Several years ago I was working on a software development team which produced a well-known 3D package. (I’ll leave the name anonymous, but it was used on several high-profile television shows and movies.) Much of the programming staff was excited when we got word that we were going to start a major new project that would allow us to create a new software package which would allow us to use next-generation tools and processes. Many meetings were held and an initial plan for the underlying architecture was created.
A few months into development the CEO of the company had another idea. He wanted to take the project public and invite customers to buy-in early to have access to the development process. In short, this was the beginning of the end for the project. A bungled, and publicly-panned, announcement of the project left a sour taste in the customer-base and caused some conflict between the development staff and management. Now the plan was being rushed in order to meet tighter deadlines. With the addition of a closed beta for those customers that paid, feature creep was more prevalent with more features that took development time from refining the essential underlying architecture of the software. With the loss of focus, the project started to go in multiple directions and the customers that were using the software were getting impatient with features not being fully-developed or not having their own ideas implemented. Van Rekom (Laureate, n.d.) states that scope creep always happens, so it must be considered when planning a project. I think we missed this critical step when we allowed so many new voices into the project.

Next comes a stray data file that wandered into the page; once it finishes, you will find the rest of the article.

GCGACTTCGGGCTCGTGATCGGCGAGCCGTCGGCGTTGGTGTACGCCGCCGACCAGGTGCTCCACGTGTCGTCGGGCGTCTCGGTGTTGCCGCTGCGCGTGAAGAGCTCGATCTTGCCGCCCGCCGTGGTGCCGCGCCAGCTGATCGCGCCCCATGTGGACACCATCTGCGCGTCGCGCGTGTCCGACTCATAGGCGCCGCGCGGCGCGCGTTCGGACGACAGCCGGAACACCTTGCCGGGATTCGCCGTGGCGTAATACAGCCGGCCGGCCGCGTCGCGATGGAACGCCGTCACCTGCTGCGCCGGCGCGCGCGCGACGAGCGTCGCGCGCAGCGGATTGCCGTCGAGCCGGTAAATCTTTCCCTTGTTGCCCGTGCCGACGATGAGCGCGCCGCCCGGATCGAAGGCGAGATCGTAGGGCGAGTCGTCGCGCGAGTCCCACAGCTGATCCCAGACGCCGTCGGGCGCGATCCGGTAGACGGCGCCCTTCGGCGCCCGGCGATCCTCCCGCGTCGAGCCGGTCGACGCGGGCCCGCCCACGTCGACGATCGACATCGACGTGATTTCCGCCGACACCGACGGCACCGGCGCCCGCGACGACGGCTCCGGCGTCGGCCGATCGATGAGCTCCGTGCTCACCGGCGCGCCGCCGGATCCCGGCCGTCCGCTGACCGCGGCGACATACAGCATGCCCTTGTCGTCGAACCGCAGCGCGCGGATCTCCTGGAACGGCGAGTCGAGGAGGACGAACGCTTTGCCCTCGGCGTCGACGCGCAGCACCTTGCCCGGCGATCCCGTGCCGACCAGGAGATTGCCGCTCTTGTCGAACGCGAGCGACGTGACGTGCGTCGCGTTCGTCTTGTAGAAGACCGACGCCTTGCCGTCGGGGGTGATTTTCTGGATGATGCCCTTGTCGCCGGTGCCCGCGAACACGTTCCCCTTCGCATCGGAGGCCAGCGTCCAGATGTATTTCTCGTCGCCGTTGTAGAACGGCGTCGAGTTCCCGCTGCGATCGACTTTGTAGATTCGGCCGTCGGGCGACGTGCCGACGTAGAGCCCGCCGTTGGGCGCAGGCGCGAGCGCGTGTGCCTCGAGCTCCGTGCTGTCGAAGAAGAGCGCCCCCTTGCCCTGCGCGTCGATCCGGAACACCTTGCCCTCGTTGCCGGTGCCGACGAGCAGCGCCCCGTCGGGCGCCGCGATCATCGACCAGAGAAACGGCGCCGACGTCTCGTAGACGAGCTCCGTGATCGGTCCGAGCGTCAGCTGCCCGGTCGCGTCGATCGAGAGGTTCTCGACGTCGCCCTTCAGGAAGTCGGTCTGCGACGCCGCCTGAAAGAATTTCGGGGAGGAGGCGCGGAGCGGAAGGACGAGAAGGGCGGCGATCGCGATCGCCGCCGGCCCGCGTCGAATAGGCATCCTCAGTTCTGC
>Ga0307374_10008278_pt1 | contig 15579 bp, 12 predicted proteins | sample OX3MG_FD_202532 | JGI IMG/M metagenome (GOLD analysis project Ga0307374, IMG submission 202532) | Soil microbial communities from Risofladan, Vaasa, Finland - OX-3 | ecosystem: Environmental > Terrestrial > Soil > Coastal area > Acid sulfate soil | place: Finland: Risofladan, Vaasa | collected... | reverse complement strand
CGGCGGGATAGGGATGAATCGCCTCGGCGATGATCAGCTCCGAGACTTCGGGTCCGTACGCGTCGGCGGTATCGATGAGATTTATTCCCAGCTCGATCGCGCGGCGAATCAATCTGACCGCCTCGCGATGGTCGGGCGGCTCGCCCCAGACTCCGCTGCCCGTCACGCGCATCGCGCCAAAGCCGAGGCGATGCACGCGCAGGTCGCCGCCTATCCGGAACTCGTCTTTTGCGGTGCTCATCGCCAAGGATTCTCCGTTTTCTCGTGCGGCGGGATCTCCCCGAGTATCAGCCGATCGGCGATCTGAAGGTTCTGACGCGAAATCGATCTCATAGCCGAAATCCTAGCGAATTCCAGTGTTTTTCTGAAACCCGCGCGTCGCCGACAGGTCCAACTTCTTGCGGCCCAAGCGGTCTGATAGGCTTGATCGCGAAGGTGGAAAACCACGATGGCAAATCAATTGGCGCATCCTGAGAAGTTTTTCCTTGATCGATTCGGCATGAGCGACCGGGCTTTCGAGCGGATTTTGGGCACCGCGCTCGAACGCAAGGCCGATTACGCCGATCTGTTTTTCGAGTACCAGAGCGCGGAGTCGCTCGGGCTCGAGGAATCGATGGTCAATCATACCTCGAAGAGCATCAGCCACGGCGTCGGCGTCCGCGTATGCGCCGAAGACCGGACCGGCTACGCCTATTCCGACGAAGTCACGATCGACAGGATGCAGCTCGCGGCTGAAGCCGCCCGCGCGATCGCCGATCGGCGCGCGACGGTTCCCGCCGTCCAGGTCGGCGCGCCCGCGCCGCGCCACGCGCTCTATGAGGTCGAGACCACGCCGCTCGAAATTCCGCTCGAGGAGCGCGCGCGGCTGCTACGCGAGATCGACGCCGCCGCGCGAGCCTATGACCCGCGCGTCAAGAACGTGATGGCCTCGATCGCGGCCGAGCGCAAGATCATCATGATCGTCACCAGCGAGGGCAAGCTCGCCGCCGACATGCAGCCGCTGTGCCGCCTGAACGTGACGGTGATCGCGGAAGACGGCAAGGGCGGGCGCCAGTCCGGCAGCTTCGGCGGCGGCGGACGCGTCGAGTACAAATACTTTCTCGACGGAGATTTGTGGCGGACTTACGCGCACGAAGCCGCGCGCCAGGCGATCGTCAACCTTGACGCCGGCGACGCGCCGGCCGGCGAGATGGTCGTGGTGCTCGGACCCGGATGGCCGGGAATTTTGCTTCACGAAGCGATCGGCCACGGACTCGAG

Looking back, the project may have been more successful if more time had been given to developing a more stable architecture before others were able to influence how the software should work. Announcing a project and releasing the beta software before it was stable was also a tremendous mistake.
For my own part, as both an internal tester and technical writer, I contributed daily to bug reports and development of the user interface including documentation. While it was often difficult to keep track and stay up-to-date with ever-shifting software, I believe I was able to provide our customers with a usable set of documents that at least showed the basics of using the software that was released. Had the software development been more focused, I believe the end product would have been successful.
Laureate Education (Producer). (n.d.). Project management concerns: ‘Scope creep’ [Video file]. Retrieved from https://class.waldenu.edu